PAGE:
Results from the TIMELESS trial represent “fantastic news” on the safety of intravenous tenecteplase in selected late-window stroke patients, despite the drug failing to meet its prespecified primary and secondary efficacy endpoints.
That is according to Gregory Albers (Stanford Medicine, Stanford, USA), who delivered these data for the first time at the European Stroke Organisation Conference (ESOC; 24–26 May, Munich, Germany).
The Phase 3, double-blinded, randomised, placebo-controlled TIMELESS study sought to investigate if tenecteplase—administered in ischaemic stroke patients with large vessel occlusions and a favourable perfusion-imaging profile, presenting between 4.5 and 24 hours after time last known well—would improve clinical outcomes, as measured by modified Rankin scale (mRS) scores at day 90.
Patients meeting the eligibility criteria of an internal carotid artery (ICA) occlusion or an M1/M2 occlusion in the middle cerebral artery, and favourable perfusion imaging, were randomised 1:1 to receive either intravenous thrombolysis (IVT) with tenecteplase (0.25mg/kg; maximum 25mg) or a placebo drug. The study enrolled a total of 458 patients.
Regarding the primary efficacy endpoint in TIMELESS’ intention-to-treat analysis, Albers reported that some themes favouring tenecteplase were observed, in that there was a trend toward more patients having an excellent outcome when given the drug. However, these signals were not maintained across the full spectrum of stroke outcomes, he continued, and no significant difference was seen between the two groups in terms of the overall odds of achieving less disability at 90 days.
In addition to comparable 0–2 mRS rates of 46% and 42% in the tenecteplase and placebo groups, respectively, the speaker highlighted an increased rate of complete recanalisation at 24 hours with tenecteplase (77%) versus placebo (64%)—as per the trial’s secondary endpoints.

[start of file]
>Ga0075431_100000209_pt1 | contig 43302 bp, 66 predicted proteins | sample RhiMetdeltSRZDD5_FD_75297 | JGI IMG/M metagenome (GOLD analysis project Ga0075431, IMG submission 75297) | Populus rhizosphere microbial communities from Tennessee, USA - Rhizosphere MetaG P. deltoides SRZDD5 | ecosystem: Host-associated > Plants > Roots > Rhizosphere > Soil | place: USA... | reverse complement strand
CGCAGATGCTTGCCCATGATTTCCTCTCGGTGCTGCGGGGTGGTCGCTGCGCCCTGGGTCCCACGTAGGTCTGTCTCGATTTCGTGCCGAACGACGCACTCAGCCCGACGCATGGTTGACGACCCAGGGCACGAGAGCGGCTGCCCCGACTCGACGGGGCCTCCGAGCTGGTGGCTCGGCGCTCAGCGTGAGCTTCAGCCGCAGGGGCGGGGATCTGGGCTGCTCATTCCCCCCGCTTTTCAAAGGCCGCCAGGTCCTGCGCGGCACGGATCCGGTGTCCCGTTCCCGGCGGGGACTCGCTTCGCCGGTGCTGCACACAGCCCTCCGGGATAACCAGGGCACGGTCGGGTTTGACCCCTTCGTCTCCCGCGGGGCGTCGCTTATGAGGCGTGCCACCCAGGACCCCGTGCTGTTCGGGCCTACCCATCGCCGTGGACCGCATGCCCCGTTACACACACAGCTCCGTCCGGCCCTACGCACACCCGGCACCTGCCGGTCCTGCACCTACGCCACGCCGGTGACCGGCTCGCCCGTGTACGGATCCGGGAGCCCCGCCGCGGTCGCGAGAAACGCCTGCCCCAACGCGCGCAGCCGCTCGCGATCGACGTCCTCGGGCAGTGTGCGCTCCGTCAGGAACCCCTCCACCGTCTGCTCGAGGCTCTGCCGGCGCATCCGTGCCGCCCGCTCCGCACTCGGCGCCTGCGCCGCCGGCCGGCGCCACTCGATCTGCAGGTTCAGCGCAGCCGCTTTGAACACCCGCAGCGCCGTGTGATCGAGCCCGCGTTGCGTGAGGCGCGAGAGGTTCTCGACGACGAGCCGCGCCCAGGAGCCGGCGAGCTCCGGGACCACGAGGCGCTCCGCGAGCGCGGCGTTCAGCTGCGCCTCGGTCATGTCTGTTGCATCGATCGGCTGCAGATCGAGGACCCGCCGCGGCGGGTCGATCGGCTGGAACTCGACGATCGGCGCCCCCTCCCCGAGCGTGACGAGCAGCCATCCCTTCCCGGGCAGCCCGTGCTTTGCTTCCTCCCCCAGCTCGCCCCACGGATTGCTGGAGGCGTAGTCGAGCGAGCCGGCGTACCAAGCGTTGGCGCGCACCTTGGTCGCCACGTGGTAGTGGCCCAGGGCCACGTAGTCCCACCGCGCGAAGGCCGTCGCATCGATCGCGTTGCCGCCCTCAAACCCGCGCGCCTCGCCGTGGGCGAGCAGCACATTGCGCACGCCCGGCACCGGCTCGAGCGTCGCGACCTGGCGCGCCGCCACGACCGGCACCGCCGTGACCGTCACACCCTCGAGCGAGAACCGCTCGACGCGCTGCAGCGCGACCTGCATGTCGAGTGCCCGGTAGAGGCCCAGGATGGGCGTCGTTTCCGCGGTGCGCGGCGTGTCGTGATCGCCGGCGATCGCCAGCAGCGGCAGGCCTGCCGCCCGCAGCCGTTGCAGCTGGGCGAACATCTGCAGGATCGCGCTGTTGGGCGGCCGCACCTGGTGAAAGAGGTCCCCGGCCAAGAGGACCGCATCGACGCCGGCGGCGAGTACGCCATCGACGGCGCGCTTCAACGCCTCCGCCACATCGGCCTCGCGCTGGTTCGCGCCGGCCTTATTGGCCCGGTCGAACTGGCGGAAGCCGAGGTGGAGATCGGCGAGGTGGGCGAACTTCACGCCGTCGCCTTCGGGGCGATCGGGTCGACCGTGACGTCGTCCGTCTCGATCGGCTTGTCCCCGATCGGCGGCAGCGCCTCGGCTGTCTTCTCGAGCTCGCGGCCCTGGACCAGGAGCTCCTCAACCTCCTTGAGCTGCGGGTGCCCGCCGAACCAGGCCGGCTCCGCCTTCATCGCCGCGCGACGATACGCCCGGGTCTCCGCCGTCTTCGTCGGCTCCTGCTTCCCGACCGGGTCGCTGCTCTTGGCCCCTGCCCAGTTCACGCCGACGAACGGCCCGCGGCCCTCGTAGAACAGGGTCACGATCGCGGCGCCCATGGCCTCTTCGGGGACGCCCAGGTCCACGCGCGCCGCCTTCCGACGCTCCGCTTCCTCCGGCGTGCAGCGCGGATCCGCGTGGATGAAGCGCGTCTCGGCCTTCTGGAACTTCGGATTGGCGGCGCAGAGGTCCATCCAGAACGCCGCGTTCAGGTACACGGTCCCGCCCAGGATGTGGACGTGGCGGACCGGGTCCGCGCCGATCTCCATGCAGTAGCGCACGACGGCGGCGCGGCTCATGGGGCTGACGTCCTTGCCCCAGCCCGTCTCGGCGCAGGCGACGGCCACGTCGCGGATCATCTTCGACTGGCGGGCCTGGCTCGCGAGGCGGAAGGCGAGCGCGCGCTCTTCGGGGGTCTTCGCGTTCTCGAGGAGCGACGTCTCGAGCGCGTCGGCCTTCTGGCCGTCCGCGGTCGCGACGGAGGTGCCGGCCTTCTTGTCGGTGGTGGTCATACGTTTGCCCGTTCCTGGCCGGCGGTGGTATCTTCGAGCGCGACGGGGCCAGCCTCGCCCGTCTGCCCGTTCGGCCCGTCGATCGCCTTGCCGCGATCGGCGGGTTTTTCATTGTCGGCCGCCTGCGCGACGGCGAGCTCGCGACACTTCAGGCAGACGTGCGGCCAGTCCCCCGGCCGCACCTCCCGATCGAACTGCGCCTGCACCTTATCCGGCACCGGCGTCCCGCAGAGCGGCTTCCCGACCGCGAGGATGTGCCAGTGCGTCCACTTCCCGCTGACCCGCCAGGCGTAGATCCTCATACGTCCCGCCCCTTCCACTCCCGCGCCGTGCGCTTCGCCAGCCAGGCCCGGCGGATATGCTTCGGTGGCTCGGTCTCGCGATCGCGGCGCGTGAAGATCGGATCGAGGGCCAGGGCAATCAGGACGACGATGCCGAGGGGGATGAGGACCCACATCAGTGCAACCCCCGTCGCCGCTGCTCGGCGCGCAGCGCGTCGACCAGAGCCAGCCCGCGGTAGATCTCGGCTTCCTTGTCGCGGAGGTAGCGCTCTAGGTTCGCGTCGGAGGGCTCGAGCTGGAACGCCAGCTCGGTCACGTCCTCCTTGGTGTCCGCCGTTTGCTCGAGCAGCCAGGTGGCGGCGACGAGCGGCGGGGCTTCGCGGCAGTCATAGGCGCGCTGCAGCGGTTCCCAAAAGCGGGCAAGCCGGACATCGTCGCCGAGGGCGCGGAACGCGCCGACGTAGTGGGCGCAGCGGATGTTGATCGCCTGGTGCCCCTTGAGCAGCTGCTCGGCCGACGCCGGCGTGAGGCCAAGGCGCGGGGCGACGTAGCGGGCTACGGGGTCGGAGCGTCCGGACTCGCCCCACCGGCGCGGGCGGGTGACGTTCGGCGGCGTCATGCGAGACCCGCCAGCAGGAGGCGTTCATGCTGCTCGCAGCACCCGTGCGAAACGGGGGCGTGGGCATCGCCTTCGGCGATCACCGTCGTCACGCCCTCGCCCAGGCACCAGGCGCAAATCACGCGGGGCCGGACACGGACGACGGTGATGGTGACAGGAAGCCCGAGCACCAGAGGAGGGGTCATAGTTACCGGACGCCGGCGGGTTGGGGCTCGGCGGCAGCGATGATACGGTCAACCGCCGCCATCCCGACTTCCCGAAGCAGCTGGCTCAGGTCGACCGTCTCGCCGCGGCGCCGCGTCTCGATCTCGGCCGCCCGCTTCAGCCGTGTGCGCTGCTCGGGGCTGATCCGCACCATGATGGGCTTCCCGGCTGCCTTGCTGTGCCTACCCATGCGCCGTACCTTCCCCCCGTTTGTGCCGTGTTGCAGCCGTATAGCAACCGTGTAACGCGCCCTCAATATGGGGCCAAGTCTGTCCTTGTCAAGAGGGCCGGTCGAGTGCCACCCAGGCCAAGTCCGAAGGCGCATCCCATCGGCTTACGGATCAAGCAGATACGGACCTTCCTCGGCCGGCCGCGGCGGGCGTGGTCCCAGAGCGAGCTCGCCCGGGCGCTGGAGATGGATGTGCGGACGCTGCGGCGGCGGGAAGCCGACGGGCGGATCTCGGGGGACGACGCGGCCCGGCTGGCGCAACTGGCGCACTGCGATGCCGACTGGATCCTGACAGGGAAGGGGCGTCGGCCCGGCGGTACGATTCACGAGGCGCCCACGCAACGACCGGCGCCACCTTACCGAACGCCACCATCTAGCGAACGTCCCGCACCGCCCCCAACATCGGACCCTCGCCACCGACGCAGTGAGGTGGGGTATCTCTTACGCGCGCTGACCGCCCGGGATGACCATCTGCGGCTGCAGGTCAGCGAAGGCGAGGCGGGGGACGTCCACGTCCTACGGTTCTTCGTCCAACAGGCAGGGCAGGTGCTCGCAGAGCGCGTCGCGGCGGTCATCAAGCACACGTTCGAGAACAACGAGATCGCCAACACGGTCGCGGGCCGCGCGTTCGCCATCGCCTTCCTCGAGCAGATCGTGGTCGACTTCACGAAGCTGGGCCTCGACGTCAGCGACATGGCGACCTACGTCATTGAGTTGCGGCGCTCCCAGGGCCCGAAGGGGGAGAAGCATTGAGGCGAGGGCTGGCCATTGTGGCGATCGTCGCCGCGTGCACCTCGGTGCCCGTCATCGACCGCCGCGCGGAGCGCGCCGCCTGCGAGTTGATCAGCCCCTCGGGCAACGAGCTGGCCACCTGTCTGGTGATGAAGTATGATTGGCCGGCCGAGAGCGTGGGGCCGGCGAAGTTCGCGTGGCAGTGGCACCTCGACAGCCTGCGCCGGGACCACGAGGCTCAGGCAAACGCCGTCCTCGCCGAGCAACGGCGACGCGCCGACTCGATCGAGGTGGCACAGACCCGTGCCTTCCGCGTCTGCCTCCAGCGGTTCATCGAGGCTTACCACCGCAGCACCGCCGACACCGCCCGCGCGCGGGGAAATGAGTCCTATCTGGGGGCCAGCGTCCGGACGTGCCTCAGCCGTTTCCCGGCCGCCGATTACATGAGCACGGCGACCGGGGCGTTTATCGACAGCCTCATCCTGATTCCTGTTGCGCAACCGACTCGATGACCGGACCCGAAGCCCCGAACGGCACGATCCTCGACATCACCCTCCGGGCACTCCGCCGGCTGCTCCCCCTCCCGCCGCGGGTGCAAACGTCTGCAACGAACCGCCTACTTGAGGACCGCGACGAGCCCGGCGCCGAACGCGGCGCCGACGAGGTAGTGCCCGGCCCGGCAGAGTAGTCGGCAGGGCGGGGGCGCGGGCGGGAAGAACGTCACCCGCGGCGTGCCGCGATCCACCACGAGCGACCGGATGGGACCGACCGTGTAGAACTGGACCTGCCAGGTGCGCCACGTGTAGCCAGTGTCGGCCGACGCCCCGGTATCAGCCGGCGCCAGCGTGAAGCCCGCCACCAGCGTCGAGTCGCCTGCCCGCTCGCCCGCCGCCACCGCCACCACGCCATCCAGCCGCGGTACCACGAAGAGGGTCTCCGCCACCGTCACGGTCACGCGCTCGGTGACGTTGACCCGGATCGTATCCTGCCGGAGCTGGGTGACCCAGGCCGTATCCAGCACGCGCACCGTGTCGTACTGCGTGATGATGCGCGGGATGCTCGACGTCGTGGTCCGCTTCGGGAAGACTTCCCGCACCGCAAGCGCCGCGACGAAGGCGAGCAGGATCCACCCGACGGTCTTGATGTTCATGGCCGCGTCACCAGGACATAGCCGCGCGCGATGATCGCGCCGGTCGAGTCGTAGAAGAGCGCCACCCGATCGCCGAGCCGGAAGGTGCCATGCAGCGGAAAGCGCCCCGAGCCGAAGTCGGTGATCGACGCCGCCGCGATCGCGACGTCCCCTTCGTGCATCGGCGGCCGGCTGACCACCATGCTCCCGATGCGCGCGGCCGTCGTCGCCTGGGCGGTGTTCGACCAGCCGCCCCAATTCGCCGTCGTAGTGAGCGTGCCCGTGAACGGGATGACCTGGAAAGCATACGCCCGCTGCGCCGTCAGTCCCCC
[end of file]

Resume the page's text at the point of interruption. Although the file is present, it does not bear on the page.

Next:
Arriving at what he described as “fantastic news”, Albers then disclosed safety outcomes from the trial. He said that “no hint of safety concern” was observed despite a treatment window of 24 hours, reporting low rates of symptomatic/any intracranial haemorrhage (ICH), serious adverse event, or death, with no significant discrepancies between the tenecteplase and placebo groups.
According to Albers, TIMELESS therefore constitutes the first time tenecteplase—or any thrombolytic drug for ischaemic stroke—has been shown to produce no safety-related concerns across “a very extended time window” (treatment was given up to 24 hours since last known well) in a large-scale clinical stroke trial.
Briefly touching on “interesting findings” from analyses of the study’s subgroups, the speaker said that, although the average time from drug administration to groin puncture was lower than he and his co-investigators would ideally have wanted, longer dwell times yielded “no apparent advantage” in terms of patient outcomes. And, based on common odds ratios, patients in whom mechanical thrombectomy was planned appeared to have a marginally better treatment effect when they received tenecteplase, while those without a planned thrombectomy had a trend towards slightly better outcomes when treated with placebo.
Another finding shared by Albers was that older patients, and patients with higher National Institutes of Health stroke scale (NIHSS) scores, did not appear to experience a reduced likelihood of a favourable treatment effect when compared to younger patients and those with lower NIHSS scores—and there was no sign that tenecteplase was less effective when administered later on in the 4.5-to-24-hour treatment window either.
Prior to concluding, the speaker also highlighted what he feels may be the “most provocative finding” from TIMELESS: the fact that, in a large, prespecified subgroup of M1 occlusion stroke patients, there was a substantial trend towards greater treatment responses in those who received tenecteplase versus placebo, as compared to stroke patients with M2 or ICA occlusions. However, he noted that this aspect of the trial was an exploratory, hypothesis-generating analysis and, as such, “no formal conclusions should be drawn from these data” without further investigations.
At the close of his talk, Albers reiterated that, in this population of late-window patients with favourable perfusion imaging profiles, no safety concerns were identified in the 4.5-to-24-hour treatment window, adding: “Most importantly, [based on TIMELESS], we can say that an intravenous thrombolytic can be safely given in this patient population.”